Things My Father Failed To Do

Minute Maid l Doin GoodHe brought me outside our little wooden shack and got on one knee to tell me the news. I was in shock and didn’t want to believe what I had just heard. His eyes were sad as he tried, unsuccessfully, to reassure me it would be okay. I would be okay. He kept saying encouraging words, as he usually did, but this time it really sounded like he was reciting words he had practiced over and over in his head.

I couldn’t really listen. He lost me at “divorce.” Tears can’t help but roll down my face as I write about that moment. You see, for that 9-year-old girl, it felt like the world was over. My dad was the only person I trusted, the only one person I always knew would protect me and understand my complex self. He saw good in me…and now he was leaving!

I grew depressed in the days, weeks, and months that followed this event… and it didn’t help that the “divorce papers” as we call them, were delivered while I was having lunch on December 16, exactly the day of my 10th birthday! I guess I didn’t fully accept it until that day…and I felt doomed and hopeless.

Divorce is tough on little girls… especially when that little girl loves spending time with her dad and many memories that “could have happened” get suddenly stolen from her hands:

  1. My father never took me to an amusement park, fishing, to the beach, or to the movies
  2. My dad didn’t’ tuck me in at night or read me any bedtime stories
  3. There were no daddy-daughter dates, in fact, we never even went to a restaurant
  4. My dad didn’t teach me to swim, roller blade, or ride a bike
  5. My dad didn’t help me with homework or school crafts
  6. My dad didn’t call me on the phone – we never had one growing up
  7. My father didn’t go to church with me or even read the scriptures with me
  8. My dad didn’t give me an allowance… and he didn’t buy me books or toys
  9. My father didn’t teach me how to drive
  10. My dad and I didn’t have tea parties and he didn’t throw a Quinceañera party for me

I sometimes turn into my 10-year-old self and want to gift her those tender moments with her daddy… those moments you see played in movies or in unsold photo-frames at the stores. I remember that it wasn’t what my dad did, but what he taught me and who he was – and still is – for me that makes him my hero, and unarguably, one of the protagonists in my life story. He’s a very handsome one, too. :).

Those things my father failed to do or we failed to do together are nothing compared to what he taught me.

Things my dad failed to do - and what he was instead

  1. My dad has loved me when I felt unlovable. He taught me what unconditional love truly means. He’s a loving, affectionate, and affirming dad, and that has impacted my life (and my motherhood journey) in ways he could never imagine.
  2. My dad is a safe place of understanding where I can openly express myself and say what I feel without being judged. He’s an excellent communicator and a natural encourager and motivator. He can tell you he’s disappointed without making you feel like a disappointment.
  3. My dad makes me feel special. He always had a special nickname to call me, or a special story to tell about me. He found good things to say about me and he said them with pride, when most people around me seemed to only find flaws, weaknesses, and “wrongs.”
  4. My dad taught me that life is an adventure and it is meant to be enjoyed. If you get invited, go. If you have something new, don’t wait for a “special occasion” to wear it, use it, or eat it. If you have something to say, say it out loud. His teachings have given me so much freedom to live in the moment and have joy in the journey.
  5. My father taught me to smile at the face of adversity (even though you couldn’t tell from his serious look in pictures), and that complaining or “drama” only makes things worse. His “it is what it is” attitude is so admirable, and it gives me so much perspective.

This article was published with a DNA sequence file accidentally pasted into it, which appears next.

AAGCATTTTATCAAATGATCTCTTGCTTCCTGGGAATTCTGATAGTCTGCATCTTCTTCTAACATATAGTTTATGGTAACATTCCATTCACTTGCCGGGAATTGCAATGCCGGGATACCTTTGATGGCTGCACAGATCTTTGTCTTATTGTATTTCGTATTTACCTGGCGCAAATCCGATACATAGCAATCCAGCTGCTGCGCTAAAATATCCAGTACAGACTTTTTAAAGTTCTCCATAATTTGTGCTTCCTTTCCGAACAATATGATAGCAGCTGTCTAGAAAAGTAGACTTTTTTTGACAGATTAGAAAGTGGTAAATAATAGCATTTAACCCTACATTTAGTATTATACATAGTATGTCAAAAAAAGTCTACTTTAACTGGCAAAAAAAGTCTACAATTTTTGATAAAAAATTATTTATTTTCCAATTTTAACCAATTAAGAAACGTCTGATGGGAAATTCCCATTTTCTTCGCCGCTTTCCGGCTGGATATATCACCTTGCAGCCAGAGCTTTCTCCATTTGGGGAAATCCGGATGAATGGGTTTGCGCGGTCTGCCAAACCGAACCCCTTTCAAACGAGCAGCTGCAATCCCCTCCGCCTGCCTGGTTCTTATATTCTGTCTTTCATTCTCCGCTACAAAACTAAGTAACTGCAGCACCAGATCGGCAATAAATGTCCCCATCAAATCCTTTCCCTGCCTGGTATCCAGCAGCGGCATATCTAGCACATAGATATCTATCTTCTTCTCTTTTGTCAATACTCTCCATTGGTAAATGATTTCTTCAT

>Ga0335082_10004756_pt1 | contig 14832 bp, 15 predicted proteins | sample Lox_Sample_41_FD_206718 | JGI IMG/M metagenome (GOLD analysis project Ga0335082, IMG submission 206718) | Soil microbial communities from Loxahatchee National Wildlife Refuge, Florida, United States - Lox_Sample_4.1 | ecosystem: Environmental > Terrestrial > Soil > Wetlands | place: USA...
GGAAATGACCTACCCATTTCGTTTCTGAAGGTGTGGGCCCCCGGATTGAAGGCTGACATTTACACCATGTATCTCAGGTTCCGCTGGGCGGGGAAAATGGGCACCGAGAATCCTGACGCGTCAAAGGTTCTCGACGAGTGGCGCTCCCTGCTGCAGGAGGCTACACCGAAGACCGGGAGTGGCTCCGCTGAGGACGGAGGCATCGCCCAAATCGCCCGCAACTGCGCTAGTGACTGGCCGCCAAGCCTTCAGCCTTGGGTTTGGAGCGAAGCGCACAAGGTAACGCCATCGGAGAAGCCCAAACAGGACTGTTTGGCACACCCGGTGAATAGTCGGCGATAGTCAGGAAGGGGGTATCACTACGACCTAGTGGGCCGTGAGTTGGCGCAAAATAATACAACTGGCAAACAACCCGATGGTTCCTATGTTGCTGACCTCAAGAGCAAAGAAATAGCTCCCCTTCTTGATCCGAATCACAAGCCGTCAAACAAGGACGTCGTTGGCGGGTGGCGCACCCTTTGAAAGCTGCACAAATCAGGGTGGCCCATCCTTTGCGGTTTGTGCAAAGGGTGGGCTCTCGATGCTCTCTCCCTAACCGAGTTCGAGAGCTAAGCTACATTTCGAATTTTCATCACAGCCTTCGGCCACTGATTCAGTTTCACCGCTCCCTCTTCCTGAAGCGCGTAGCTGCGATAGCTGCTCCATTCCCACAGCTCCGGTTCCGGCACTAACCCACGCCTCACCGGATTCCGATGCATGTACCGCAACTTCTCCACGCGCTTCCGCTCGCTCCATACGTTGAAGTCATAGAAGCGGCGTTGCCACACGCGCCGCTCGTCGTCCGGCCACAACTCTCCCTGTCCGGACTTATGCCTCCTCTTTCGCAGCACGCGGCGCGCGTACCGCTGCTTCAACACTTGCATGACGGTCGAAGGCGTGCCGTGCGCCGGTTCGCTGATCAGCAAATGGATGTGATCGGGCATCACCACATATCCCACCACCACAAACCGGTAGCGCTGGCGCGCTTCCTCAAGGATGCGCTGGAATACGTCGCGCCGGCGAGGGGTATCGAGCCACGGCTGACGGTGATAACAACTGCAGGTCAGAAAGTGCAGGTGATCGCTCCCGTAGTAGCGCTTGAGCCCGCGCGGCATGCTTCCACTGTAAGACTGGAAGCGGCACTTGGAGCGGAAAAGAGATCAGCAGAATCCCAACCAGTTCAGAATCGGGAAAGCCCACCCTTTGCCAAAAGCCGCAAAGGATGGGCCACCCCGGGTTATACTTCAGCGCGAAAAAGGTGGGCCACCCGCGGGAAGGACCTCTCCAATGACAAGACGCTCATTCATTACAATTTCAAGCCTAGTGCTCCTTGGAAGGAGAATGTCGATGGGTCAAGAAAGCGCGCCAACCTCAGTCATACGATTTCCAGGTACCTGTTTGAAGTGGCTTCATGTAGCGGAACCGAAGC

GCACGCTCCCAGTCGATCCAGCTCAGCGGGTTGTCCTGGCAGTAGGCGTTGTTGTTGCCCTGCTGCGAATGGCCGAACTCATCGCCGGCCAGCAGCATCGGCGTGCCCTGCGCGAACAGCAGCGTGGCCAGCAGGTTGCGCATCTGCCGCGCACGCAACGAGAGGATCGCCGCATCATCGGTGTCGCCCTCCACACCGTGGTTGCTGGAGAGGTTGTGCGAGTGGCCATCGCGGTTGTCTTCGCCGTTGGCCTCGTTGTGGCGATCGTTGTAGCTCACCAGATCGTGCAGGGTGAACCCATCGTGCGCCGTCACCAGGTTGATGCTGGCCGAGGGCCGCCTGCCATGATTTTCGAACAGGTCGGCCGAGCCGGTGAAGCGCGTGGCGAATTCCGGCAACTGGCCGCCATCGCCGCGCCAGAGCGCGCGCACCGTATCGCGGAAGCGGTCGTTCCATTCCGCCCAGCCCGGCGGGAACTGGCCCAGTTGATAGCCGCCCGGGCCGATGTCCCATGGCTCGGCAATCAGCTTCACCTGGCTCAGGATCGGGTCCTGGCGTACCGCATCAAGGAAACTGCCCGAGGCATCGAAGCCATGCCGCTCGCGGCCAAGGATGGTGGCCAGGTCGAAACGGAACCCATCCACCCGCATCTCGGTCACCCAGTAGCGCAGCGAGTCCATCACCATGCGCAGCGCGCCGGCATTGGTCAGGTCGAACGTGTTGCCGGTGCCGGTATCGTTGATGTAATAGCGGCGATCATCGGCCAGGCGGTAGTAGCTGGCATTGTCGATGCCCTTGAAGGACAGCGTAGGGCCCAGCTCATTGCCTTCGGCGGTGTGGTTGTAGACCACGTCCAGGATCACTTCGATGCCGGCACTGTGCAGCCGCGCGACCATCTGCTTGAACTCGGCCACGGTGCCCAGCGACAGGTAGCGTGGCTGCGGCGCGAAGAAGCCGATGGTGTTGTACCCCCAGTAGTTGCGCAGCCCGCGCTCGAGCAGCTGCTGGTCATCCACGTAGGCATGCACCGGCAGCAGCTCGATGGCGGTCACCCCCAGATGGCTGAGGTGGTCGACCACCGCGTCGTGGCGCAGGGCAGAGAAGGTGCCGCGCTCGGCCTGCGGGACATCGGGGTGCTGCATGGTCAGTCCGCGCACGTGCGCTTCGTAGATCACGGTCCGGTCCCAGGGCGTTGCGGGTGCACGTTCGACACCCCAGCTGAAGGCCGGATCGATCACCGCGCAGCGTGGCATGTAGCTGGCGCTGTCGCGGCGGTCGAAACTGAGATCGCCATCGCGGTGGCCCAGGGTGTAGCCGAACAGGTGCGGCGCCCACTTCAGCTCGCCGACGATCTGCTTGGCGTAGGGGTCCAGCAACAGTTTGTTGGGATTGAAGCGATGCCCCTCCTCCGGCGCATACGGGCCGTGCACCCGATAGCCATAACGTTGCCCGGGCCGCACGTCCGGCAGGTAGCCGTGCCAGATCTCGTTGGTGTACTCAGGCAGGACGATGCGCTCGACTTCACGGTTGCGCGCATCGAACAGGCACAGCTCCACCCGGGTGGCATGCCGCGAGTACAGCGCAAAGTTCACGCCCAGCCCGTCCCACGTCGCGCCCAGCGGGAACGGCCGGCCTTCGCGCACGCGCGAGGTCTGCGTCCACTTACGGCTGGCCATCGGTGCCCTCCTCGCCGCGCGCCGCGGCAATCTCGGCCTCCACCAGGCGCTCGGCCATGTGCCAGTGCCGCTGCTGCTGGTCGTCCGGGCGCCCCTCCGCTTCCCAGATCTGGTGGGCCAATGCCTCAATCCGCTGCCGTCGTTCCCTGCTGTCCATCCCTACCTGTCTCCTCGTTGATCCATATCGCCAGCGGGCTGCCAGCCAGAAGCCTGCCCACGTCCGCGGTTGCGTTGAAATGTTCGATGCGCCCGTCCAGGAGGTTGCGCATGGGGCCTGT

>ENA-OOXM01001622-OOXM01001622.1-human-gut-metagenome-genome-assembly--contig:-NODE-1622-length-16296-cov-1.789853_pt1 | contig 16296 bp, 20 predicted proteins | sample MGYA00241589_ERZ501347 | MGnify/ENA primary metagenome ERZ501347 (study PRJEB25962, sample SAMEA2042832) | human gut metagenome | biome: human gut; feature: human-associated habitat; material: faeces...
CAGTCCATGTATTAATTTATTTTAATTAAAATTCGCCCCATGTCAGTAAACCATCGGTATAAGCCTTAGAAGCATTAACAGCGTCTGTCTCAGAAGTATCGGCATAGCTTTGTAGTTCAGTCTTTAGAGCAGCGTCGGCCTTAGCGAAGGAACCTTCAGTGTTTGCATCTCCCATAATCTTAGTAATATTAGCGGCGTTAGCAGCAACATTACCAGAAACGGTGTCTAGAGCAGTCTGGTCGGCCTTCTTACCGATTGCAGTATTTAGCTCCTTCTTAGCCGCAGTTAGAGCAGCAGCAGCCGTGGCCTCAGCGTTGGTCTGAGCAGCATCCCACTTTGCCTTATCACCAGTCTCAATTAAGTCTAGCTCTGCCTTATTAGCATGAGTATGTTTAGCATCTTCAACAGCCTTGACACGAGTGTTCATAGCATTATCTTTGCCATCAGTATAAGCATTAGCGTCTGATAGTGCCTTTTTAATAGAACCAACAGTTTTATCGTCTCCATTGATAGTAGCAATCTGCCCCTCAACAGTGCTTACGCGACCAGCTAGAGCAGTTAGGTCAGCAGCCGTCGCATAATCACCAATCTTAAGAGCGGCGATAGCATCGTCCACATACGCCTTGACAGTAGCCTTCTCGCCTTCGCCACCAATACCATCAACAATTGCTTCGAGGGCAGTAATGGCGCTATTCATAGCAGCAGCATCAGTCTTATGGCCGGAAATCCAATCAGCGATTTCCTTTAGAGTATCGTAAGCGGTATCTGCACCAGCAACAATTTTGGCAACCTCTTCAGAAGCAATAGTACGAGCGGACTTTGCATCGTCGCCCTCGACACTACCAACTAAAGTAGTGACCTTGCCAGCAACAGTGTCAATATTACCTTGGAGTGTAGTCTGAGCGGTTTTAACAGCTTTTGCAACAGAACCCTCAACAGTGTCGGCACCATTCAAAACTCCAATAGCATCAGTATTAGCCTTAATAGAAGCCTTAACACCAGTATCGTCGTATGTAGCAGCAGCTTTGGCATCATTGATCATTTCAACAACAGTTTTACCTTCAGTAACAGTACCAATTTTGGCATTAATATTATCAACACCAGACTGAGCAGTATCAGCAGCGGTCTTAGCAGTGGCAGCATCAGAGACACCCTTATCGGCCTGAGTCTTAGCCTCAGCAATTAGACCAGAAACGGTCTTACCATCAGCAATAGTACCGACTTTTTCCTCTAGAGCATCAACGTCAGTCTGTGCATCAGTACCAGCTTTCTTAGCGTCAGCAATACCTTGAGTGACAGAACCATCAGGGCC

6. My daddy makes me laugh… and boy do I love to laugh. I don’t know how he does it, but I can call him when I’m having a fit, a struggle, or a cry-fest, and it all just goes out the window. He’s the funniest dad ever!
  7. My father is easy to please. Maybe easy is not the word. I mean, he wants what he wants and likes what he likes (can you tell I’m his daughter?). What I’m trying to say is that if you want to show him appreciation, you don’t have to guess or second guess… it’s clear. And he’ll get giddy, excited, and smiley. And you’ll hear his appreciation over and over. Gratitude is one of my core values, so this is huge for me.
  8. My daddy is hard working, honest, and diligent, yet balanced. I look up to him because he has always been an entrepreneur, which allowed him to always come home for lunch and take a nap afterward. He had high aspirations for me, yet there wasn’t a specific profession he had in mind, he just wants me to strive to achieve my full potential. So I became a mompreneur against the odds!
  9. My dad taught me to save and that’s why I saved enough money to enroll in English classes when I was 11. He taught me that it is a good thing to enjoy the money you make, as long as you spend it doing wholesome things you are passionate about. Knowing English was my door out of poverty in my youth and out of homelessness as a new single mom in the U.S.
  10. My daddy is a dreamer, a visionary, and an innovator. We both love business, philosophy, and technology. He has always been into politics and has always made time for that passion, and that’s how I am with my passions. He doesn’t really understand much about blogging and he’s not on social media, but he supports me and is proud of my accomplishments… and he tells me. Words of Affirmation is my top Love Language, and he knows that (without reading the book).
  11. My daddy supports me in my faith. When I decided to be baptized LDS, he didn’t join me, but he didn’t try to stop me either. He is not religious, he is a man of great faith and it shows in everything he does. He has godly attributes that inspire me to be a better person. He’s forgiving, he loves to help others, and motivate them to be their best. He always has animals and plants he’s caring for and he is so sweet while doing it. Though we planted trees together, I didn’t inherit his green thumb (he passed it on to my girls).